The 500 m2 Big Shed, built in 2011 is a workshop for prototyping, testing and assembly work. It is built, again with help from Invisible Studio from larch trunks used in the round and connected using screwed joints or steel plate connectors. The angles of the faceted western red cedar-clad panels are intended to form spaces addressing the entrance to the site on one side and a central working yard on the other.


Next came two Student Lodges. The first is a bunkhouse with 8 beds in two rooms raised off the ground, with angled roofs and walls, and level changes that give it a cosy intimacy inside. The second provides 2 study bedrooms and a shared kitchen, dining and living space. Both buildings are timber framed with cladding and linings from the forest. The second utilises recycled local materials and reclaimed up-cycled elements that were analysed to generate the design through full scale mock-ups on site.

The two most recent structures, a Timber Seasoning Shelter and a Biomass Boiler House don’t have the performance requirements of habitable buildings so have enabled a more adventurous exploration of structure, investigating the use of beech. Both involved developing a technique that can predict performance and organise production of unique but similar building elements.


The Seasoning Shelter has a reciprocal grid structure that forms a space to dry stacked timber for future projects. A steam bending machine was built to form each of 148 paired beech elements into unique shapes. The resulting pieces were then bolted together and a membrane stretched over the lattice.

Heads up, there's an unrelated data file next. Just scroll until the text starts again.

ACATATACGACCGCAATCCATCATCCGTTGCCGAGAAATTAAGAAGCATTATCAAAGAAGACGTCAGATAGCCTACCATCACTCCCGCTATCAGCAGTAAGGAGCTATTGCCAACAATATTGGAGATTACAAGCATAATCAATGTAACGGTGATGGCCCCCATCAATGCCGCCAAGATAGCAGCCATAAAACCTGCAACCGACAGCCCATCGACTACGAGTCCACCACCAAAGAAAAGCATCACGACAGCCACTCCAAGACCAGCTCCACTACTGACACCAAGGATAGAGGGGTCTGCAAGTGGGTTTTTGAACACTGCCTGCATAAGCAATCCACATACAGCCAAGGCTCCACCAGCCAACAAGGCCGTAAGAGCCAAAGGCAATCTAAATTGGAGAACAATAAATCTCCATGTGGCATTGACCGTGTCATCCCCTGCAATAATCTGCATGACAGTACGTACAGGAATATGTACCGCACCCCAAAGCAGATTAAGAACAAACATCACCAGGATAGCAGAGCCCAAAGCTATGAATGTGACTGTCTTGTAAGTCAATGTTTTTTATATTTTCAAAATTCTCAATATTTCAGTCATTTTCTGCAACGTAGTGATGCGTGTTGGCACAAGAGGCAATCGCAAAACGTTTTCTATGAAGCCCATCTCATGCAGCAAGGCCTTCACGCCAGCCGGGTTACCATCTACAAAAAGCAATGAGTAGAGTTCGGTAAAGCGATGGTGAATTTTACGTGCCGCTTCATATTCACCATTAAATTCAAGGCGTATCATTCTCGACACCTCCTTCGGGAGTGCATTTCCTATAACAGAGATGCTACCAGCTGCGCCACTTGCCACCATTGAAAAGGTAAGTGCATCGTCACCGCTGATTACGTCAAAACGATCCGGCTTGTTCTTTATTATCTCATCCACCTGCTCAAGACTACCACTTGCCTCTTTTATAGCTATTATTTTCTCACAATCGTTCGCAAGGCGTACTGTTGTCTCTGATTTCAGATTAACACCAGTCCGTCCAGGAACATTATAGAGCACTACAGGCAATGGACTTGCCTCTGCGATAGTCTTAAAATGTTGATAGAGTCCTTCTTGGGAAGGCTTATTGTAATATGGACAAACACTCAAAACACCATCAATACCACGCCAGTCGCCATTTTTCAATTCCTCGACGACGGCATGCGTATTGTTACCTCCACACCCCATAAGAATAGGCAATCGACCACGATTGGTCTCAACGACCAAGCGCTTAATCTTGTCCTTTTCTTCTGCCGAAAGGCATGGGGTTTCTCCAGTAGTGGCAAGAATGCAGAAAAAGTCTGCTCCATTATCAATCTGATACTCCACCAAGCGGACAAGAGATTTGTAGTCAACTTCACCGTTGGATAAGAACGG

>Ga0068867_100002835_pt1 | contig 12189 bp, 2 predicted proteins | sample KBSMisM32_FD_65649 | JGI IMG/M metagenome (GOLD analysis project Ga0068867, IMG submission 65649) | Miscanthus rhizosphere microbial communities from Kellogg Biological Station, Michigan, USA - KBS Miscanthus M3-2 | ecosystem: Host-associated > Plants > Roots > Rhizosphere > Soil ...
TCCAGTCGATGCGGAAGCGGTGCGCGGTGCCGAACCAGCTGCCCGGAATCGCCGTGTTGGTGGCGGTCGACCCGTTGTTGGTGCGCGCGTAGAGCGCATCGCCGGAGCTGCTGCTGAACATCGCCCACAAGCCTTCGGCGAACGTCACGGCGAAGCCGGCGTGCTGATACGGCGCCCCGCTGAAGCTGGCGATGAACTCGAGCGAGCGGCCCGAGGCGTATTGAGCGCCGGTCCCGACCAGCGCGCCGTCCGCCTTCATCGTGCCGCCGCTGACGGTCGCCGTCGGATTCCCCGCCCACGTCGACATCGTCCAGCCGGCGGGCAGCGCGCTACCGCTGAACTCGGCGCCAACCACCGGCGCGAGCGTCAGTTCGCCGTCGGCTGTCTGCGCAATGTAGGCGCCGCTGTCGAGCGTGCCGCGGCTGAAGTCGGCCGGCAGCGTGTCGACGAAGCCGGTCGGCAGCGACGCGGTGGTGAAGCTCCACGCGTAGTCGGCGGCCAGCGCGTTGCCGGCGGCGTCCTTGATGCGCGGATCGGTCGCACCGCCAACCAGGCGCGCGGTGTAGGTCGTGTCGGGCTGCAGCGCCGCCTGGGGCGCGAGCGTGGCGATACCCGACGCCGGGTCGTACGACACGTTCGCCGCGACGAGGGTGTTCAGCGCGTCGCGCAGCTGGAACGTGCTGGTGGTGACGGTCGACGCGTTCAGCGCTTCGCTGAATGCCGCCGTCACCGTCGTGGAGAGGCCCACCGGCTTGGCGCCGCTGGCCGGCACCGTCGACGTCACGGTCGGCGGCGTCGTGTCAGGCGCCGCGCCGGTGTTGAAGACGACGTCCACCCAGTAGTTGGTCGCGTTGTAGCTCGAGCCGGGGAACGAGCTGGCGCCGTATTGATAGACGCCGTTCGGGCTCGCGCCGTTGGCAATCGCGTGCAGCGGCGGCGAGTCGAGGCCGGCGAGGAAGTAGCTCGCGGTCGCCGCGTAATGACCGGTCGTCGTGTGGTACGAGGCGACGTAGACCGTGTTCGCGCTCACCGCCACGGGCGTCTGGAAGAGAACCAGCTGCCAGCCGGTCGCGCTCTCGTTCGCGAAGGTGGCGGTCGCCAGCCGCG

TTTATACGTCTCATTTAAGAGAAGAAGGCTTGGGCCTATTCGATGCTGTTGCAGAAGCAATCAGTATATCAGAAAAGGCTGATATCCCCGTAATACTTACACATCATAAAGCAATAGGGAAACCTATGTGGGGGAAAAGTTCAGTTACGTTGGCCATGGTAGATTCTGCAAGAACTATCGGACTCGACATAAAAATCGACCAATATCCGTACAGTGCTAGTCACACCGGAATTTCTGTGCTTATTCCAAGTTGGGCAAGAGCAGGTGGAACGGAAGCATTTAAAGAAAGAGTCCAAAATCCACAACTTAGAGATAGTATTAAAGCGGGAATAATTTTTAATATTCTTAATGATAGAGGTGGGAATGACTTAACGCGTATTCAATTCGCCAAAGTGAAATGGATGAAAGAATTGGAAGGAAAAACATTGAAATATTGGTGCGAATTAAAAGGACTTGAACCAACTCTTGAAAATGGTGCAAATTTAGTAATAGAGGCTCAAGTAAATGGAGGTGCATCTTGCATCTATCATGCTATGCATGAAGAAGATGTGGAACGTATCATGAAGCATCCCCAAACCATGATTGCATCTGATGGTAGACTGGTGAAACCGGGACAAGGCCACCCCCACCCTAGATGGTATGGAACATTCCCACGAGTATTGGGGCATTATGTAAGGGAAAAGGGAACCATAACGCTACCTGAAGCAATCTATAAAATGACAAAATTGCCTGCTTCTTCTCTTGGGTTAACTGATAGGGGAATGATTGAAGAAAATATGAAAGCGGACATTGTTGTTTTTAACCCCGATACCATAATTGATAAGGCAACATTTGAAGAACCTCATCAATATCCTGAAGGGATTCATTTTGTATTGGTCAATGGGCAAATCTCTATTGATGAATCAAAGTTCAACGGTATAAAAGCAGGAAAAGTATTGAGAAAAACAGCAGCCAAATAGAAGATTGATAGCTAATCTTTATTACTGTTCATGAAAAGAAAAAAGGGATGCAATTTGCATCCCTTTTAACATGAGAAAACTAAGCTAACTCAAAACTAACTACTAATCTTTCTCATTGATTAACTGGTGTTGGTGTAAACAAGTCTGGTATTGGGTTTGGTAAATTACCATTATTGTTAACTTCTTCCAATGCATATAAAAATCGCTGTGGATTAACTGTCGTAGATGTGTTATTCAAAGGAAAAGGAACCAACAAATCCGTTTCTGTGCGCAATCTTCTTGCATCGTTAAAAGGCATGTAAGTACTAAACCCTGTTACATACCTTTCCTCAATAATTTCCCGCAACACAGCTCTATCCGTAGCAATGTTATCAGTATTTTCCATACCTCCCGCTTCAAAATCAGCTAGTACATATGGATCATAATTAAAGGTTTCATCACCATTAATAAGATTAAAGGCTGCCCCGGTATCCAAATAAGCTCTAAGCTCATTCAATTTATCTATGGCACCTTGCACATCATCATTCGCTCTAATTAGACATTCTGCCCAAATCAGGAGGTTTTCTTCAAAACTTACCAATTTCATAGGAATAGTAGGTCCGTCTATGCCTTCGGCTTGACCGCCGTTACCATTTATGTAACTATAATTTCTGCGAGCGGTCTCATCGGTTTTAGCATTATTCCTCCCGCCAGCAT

The walls of the Boiler House are formed from stacked pieces of beech that have grown with a natural curvature. Standing trees were 3D scanned and their shapes were CNC cut out of plywood at 1:10 to make a physical model. This was used with computer models to position the available pieces to form a sinuous double-curved wall.There is a refinement and simplicity in the original three 20th Century buildings that less resolved in the student work. Some of the recent projects have perverse aspects such as redundancy of material and the sometimes dogmatic adherence to a process, the logical conclusion of which might be to do something else. There is also a sense that some of the building forms have been driven by a desire for a certain aesthetic rather than an entirely rational analysis of the material and the job it needs to do. The students I spoke to acknowledge these issues but point out that in the limited time available they need to find something that works and it can be interesting to deliberately pursue inefficiency in order to learn as much as they can from the idea.It is perhaps harsh to compare them because the older buildings were designed by highly respected practitioners in mature phases of their careers, but it would be patronising not to look at them side by side. The techniques explored and the lessons learned are perhaps more important than the resulting buildings and the students are on a steep learning curve. Hooke Park is a magical and inspiring place that encourages the sort of practical exploration that should be part of every architect’s training. In the end the point of the programme is that knowledge is best acquired through the attempt to realise a design intent.